Immergruen is the importer of these, and other health foods into the UK.  It's a company that has started just a few years ago from spotting a gap in the market and taking steps to address a real need.  From the outset, I can only admire people with a real entrepreneurial spirit with the drive in starting a business, especially when it is backed by some clear principles.  Amongst the range of health food, Landgarten is the newest addition.  In coming from Austria, where there is a commitment to growing organic food, it is guaranteed to be free from any Genetically Modified Organisms.  That's really important these days and I'll do a blog ramble about that some other time.

Organic Soy Snack

First off is to tell you about the pack in the middle of the photograph above.  It's grown in Austria by Herbert Stava.  He is a man who wanted to find an alternative to other snacks which are all too easily fatty, covered in preservatives and generally divorced from the way nature intended foods to be.  He invented his own hot air roasting technique which contributes to the overall taste.  There's just a tiny amount of sea salt (1%) as the only added ingredient - so no added fat, E numbers, extra calories or other junk.  

"Soya beans without any additives must be boring!"

No not at all. It's true there isn't a strong taste, so I guess that means just about everyone will like them.  They have a fairly pleasant and mild taste and they are quite enjoyable to eat.  First impressions are about how crunchy they are and I must admit I became a little cautious wondering if they were tooth crackers.  You shouldn't have any problems here - although they are crunchy, you can hold one between two fingers and crush them easily.  Instead, just enjoy that crunchy texture and mild taste.

Another surprising thing is how filling they are.  The 55g pack doesn't seem that much but believe me, you'll feel really full if you eat a whole pack in one go (now there's a challenge!).  To put it another way, you'll never have a more filling 200 calories.

Organic Soy and Chocolate Snack Mix

These are a very interesting twist on the other beans.   Covered in Belgian dark, white and milk chocolate they are very sweet and enjoyable.  Still the same crunchy beans but with a lovely covering.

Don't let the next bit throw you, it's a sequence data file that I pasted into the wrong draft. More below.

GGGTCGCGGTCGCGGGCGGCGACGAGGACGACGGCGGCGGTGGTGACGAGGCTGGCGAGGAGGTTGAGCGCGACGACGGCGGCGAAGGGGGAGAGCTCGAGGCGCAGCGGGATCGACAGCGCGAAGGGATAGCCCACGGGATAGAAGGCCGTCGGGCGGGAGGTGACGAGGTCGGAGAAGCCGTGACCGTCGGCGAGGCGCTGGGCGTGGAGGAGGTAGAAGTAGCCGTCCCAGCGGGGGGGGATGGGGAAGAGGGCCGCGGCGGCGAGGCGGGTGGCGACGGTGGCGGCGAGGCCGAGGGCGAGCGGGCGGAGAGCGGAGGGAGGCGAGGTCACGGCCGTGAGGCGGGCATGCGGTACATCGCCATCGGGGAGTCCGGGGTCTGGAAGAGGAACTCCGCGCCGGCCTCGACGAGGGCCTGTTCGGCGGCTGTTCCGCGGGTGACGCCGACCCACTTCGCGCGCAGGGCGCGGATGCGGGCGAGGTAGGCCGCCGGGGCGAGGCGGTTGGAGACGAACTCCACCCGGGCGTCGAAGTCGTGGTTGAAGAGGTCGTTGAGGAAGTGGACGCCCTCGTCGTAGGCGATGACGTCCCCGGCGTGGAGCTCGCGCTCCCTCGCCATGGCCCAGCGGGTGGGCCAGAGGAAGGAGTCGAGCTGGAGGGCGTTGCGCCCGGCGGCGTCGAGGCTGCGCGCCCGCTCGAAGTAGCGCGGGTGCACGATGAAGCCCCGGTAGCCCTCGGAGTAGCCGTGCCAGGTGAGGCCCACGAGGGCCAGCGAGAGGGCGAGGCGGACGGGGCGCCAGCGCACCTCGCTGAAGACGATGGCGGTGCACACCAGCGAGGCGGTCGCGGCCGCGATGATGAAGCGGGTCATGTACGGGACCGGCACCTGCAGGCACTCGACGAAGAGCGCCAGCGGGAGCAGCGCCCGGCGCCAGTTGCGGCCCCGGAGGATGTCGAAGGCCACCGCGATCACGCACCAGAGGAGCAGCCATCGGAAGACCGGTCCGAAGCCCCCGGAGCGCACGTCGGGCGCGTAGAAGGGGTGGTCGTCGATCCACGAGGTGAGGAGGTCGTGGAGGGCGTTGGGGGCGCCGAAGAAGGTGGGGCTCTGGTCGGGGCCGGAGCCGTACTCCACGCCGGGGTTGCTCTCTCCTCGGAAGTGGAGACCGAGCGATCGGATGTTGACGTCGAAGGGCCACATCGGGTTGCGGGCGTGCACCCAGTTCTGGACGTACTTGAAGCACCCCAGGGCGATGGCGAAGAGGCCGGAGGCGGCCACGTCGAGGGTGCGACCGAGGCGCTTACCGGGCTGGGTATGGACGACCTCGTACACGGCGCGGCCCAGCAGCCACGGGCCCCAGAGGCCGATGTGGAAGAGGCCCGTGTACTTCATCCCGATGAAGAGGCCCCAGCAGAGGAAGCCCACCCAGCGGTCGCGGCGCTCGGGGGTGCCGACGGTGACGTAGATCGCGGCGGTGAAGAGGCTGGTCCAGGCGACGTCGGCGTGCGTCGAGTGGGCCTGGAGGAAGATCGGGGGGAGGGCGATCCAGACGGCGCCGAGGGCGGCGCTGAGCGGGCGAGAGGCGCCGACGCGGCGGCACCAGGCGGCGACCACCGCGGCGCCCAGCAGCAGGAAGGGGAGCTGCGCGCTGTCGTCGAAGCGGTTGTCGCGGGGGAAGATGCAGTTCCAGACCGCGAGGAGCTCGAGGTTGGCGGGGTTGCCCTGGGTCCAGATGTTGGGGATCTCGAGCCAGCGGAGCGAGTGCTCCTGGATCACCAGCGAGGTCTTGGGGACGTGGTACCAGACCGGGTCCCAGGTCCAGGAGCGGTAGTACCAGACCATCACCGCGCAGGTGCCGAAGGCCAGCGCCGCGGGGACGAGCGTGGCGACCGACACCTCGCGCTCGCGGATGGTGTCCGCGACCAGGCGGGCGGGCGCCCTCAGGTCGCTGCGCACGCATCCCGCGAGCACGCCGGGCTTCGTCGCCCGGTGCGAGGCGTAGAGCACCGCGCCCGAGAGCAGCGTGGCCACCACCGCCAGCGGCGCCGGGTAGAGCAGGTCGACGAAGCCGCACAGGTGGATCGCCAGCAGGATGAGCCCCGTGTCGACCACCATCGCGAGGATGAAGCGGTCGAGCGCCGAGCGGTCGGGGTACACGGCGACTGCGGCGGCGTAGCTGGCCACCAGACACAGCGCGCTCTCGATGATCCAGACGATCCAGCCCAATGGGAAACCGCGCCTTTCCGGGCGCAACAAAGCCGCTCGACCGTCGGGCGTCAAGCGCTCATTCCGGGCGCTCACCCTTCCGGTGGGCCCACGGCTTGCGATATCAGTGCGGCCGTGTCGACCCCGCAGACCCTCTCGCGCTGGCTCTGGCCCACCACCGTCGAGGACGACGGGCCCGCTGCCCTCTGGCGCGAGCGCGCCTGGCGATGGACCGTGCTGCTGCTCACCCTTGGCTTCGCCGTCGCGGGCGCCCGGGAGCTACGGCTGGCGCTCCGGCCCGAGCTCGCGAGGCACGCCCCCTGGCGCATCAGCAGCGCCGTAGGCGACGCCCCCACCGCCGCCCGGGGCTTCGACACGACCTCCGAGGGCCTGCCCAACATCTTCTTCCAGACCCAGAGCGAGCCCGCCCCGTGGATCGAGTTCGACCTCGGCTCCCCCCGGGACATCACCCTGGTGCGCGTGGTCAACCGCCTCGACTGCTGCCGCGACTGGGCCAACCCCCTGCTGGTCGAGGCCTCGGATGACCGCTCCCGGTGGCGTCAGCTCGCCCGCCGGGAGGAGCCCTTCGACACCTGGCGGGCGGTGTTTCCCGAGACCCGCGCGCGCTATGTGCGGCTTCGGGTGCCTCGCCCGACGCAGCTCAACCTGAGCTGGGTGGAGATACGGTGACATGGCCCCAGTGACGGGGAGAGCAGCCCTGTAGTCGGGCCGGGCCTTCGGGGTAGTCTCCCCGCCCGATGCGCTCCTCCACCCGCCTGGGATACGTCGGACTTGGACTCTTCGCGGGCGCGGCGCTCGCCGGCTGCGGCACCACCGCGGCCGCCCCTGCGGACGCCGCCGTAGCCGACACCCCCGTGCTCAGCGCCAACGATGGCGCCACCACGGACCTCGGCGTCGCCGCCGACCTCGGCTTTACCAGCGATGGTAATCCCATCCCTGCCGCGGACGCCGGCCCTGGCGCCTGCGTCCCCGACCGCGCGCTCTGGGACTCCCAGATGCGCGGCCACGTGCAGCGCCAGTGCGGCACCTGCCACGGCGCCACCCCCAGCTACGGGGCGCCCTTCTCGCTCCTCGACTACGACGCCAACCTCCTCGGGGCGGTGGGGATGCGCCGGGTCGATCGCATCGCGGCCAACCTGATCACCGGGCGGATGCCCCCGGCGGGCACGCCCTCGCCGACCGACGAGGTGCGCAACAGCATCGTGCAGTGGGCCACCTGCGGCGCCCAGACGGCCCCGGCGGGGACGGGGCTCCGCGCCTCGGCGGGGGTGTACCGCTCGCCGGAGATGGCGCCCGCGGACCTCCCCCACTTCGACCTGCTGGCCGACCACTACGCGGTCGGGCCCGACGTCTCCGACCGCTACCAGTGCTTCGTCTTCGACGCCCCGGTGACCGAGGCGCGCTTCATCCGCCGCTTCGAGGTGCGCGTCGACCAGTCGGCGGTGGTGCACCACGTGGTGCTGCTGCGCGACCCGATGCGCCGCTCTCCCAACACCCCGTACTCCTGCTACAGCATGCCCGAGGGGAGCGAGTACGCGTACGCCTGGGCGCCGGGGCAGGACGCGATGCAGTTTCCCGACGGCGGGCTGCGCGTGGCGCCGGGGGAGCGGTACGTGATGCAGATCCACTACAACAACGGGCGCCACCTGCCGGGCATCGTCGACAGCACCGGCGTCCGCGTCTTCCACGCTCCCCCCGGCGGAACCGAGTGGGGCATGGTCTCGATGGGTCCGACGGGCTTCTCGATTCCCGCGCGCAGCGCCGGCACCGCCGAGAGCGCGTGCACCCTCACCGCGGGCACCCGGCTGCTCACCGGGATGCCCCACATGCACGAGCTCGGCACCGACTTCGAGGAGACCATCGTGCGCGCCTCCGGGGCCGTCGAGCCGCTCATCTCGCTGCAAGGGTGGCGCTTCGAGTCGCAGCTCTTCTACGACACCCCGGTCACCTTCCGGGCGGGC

I needed some further input on this so first I asked my wife to try some.  "Pretty good, I like the white ones best of all".  Daughter #1 took one look and retained her scepticism of her Dad's taste in healthy food.  Daughter #2 tried one and then refused to give me the bowl back - I think we can safely read into this how some teenagers will enjoy these, others need to develop a more trusting taste!

You say Soy beans are good for you?

I reckon they are, espcially when they are without the extras.  I'd say the calories content is modest at 397 kcal per 100g.  Total fat content is high at 24.7g but saturated fatty acids are very low at 3.5g.  Certainly no transfats  so no problems there.  The polyunsaturated fat is 15.2g and remember that as this is found mainly in plant oil it's an essential part of a healthy diet.  Usefully they have a really high fibre content with 17.3g per 100g - this is a welcome consideration in the Western diet of low-fibre highly processed foods.

Overall, Soya beans are a good wholesome food and this brand is even more valuable as so much of the worldwide production involves genetically modified beans.  So conclude, in terms of good, wholesome organic food, these are hard to beat.

Where can I get these?

They are available from
Planet Organic
Whole Foods
Amazon UK
and about 50 other Health Food shops across the UK

Look out for my forthcoming review of the chocolate covered pumpkin seeds (I'm really looking forward to that - yum!).